This opinion will be unpublished and

may not be cited except as provided by

Minn. Stat. § 480A.08, subd. 3 (1996).




In Re the Marriage of:

Dorothy Dee Lofstrom, petitioner,



Dennis Earl Lofstrom,


Filed March 18, 1997


Short, Judge

Crow Wing County District Court

File No. F793710

Thomas R. Borden, Borden, Steinbauer & Krueger, P.A., P.O. Box 411, Brainerd, MN 56401 (for respondent)

Nancy Zalusky Berg, Gary A. Debele, William A. Winter, Walling & Berg, P.A., 121 South Eighth Street, Suite 1550, Minneapolis, MN 55402 (for appellant)

Considered and decided by Amundson, Presiding Judge, Toussaint, Chief Judge, and Short, Judge.


SHORT, Judge

This dispute arises out of a 1993 stipulated dissolution judgment. That judgment provided for the renegotiation of Dennis Earl Lofstrom's monthly $1,500 spousal maintenance obligation if Lofstrom terminated his practice of medicine. In June of 1995, Lofstrom terminated his practice and ceased all maintenance payments. In March of 1996, he moved the trial court to terminate his obligation and all arrearages. After a hearing and telephone conference on the motions, the trial court ordered a one-third reduction in maintenance and awarded Lofstrom's former spouse the full amount of arrearages ($18,000), based on the reduced maintenance obligation. On appeal, Lofstrom argues the trial court abused its discretion. We affirm.


Trial courts enjoy broad discretion to modify spousal maintenance obligations, and will not be reversed absent an abuse of that discretion. Wiese v. Wiese, 295 N.W.2d 371, 372 (Minn. 1980); Kaiser v. Kaiser, 290 Minn. 173, 179, 186 N.W.2d 678, 683 (1971); see Minn. Stat. § 518.64, subd. 2 (1996) (providing for modification of a maintenance order). We must affirm a trial court's factual findings unless clearly erroneous. Minn. R. Civ. P. 52.01.

Lofstrom argues the trial court abused its discretion by continuing his maintenance obligation, even though his income had decreased and his former spouse had received all the parties' assets in the dissolution. However, an obligor spouse's distribution in an original property settlement is immaterial in deciding a request for modification of maintenance. See Minn. Stat. §§ 518.64, subd. 2(b) (requiring consideration of section 518.552 factors on modification motion), 518.552, subd. 2 (1996) (examining obligor spouse's ability to meet own needs and needs of spouse, and requiring consideration of marital property awarded recipient spouse, but not that property awarded obligor spouse); see also Abuzzahab v. Abuzzahab, 359 N.W.2d 329, 332 (Minn. App. 1984) (recognizing a court deciding a motion to modify maintenance "should not pass on the fairness of the original decree"). In addition, courts hesitate to modify an obligation when the parties have expressed their intentions through stipulated terms. See Sieber v. Sieber, 258 N.W.2d 754, 757 (Minn. 1977) (advising courts to exercise discretion carefully and to alter terms of stipulation only reluctantly); Cisek v. Cisek, 409 N.W.2d 233, 237 (Minn. App. 1987) (recognizing that, by definition, negotiated stipulation is indicative of parties' intentions and expectations), review denied (Minn. Sept. 18, 1987).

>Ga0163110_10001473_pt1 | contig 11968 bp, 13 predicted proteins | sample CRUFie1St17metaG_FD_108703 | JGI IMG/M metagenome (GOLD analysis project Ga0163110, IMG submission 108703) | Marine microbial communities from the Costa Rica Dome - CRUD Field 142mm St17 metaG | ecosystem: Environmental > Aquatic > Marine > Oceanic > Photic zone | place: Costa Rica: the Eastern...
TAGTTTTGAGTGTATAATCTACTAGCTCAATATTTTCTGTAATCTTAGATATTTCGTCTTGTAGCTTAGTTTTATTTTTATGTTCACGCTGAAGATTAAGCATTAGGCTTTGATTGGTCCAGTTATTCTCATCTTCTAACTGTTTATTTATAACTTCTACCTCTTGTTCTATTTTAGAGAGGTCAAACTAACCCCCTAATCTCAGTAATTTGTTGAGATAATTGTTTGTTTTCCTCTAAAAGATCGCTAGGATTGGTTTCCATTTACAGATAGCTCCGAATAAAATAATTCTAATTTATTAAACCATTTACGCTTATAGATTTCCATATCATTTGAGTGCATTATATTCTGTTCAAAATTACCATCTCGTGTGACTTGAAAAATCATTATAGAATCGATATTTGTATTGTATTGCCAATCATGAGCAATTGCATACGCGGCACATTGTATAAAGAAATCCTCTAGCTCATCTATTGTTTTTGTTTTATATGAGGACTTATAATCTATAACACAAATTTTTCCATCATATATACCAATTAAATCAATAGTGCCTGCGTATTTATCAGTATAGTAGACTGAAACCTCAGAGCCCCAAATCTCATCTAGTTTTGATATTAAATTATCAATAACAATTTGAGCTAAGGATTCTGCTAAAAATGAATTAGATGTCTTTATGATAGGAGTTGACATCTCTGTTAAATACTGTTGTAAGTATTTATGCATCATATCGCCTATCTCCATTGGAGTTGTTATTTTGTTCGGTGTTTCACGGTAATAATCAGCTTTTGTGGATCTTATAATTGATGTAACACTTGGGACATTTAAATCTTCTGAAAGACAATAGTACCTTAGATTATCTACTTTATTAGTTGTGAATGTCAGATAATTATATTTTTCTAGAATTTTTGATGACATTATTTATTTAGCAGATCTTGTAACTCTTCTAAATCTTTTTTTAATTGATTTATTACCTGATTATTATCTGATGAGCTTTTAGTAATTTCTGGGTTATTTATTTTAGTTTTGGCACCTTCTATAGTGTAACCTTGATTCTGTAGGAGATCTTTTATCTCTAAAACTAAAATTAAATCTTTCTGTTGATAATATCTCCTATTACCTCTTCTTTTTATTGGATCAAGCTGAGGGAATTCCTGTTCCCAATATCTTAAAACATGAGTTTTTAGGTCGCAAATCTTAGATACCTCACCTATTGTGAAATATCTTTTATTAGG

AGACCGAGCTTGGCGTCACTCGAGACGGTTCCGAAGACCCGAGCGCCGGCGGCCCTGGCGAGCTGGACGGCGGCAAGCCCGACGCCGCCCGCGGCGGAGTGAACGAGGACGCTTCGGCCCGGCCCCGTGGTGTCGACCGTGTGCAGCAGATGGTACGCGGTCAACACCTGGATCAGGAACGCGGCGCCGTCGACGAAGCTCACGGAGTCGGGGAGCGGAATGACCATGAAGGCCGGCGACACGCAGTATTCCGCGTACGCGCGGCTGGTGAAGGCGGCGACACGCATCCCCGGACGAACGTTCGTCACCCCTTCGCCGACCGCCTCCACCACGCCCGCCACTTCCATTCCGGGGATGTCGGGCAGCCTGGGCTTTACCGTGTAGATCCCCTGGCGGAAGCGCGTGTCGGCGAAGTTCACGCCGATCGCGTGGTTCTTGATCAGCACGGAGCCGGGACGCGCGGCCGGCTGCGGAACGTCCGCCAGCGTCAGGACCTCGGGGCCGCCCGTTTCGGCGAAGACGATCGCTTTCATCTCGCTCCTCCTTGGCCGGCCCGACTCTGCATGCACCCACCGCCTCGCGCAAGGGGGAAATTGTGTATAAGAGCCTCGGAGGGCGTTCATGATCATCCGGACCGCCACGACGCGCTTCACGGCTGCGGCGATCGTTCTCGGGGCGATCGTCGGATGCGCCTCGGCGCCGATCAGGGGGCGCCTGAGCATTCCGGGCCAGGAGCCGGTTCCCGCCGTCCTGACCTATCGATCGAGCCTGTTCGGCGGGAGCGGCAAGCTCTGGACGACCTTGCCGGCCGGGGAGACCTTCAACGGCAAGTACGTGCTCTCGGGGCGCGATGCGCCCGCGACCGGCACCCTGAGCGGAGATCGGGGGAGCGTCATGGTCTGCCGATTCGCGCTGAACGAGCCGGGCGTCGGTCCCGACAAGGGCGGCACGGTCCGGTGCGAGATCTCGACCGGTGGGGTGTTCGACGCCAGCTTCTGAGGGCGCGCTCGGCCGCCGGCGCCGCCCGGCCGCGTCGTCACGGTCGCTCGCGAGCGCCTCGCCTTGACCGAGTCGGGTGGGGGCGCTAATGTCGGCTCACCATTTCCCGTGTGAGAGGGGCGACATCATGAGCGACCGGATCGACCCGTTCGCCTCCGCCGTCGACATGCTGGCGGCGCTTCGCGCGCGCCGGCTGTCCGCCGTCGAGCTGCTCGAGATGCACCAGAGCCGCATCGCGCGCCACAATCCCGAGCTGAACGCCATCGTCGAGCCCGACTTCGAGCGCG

The trial court found: (1) Lofstrom's gross monthly income of $10,000 was reduced to approximately $6,667 per month at the termination of his practice; (2) his former spouse's gross monthly income is $2,667, and her monthly living expenses are approximately $2,910; and (3) his former spouse built a modest home. These findings follow the statutory criteria and are supported by the record. See Minn. Stat. § 518.64, subd. 2(b) (requiring consideration of factors in Minn. Stat. § 518.552, subd. 2, including parties' needs and financial resources).

The original dissolution judgment did not mandate the cessation of maintenance payments on Lofstrom's termination of employment with Central Minnesota Emergency Physicians. Rather, the stipulated dissolution agreement provided:

Upon termination of his employment with CMEP, the parties agree to renegotiate Respondent's monthly payments to Petitioner based upon Respondent's earned income as of that point in time.

Since Lofstrom terminated his employment, the parties have been unable to renegotiate Lofstrom's monthly payments. Given the parties' relative needs and financial resources, and considering Lofstrom's failure to produce current income tax returns, we cannot say the trial court abused its discretion in continuing Lofstrom's maintenance obligation at two-thirds of its original amount.

Lofstrom also argues the trial court abused its discretion in awarding arrearages to his former spouse. See Christenson v. Christenson, 490 N.W.2d 447, 449 (Minn. App. 1992) (noting forgiveness of arrearages constitutes retroactive modification of maintenance); Minn. Stat. § 518.64, subd. 2(c) (1996) (permitting retroactive modification under defined circumstances). However, Lofstrom stipulated to the original maintenance agreement, anticipating his eventual retirement from full-time medical practice. He has failed to offer any evidence or legal arguments that justify his unilateral cessation of maintenance payments or his failure to promptly move for modification. Lofstrom's argument of newly discovered evidence or fraud concerning an IRA annuity is contrary to the evidence. See id. (limiting retroactive modification to circumstances in which party seeking modification was precluded from serving motion by disability, material misrepresentation of other party, or fraud upon court). Under these circumstances, the trial court did not abuse its discretion in reducing the arrearages to a judgment against Lofstrom in favor of his former spouse.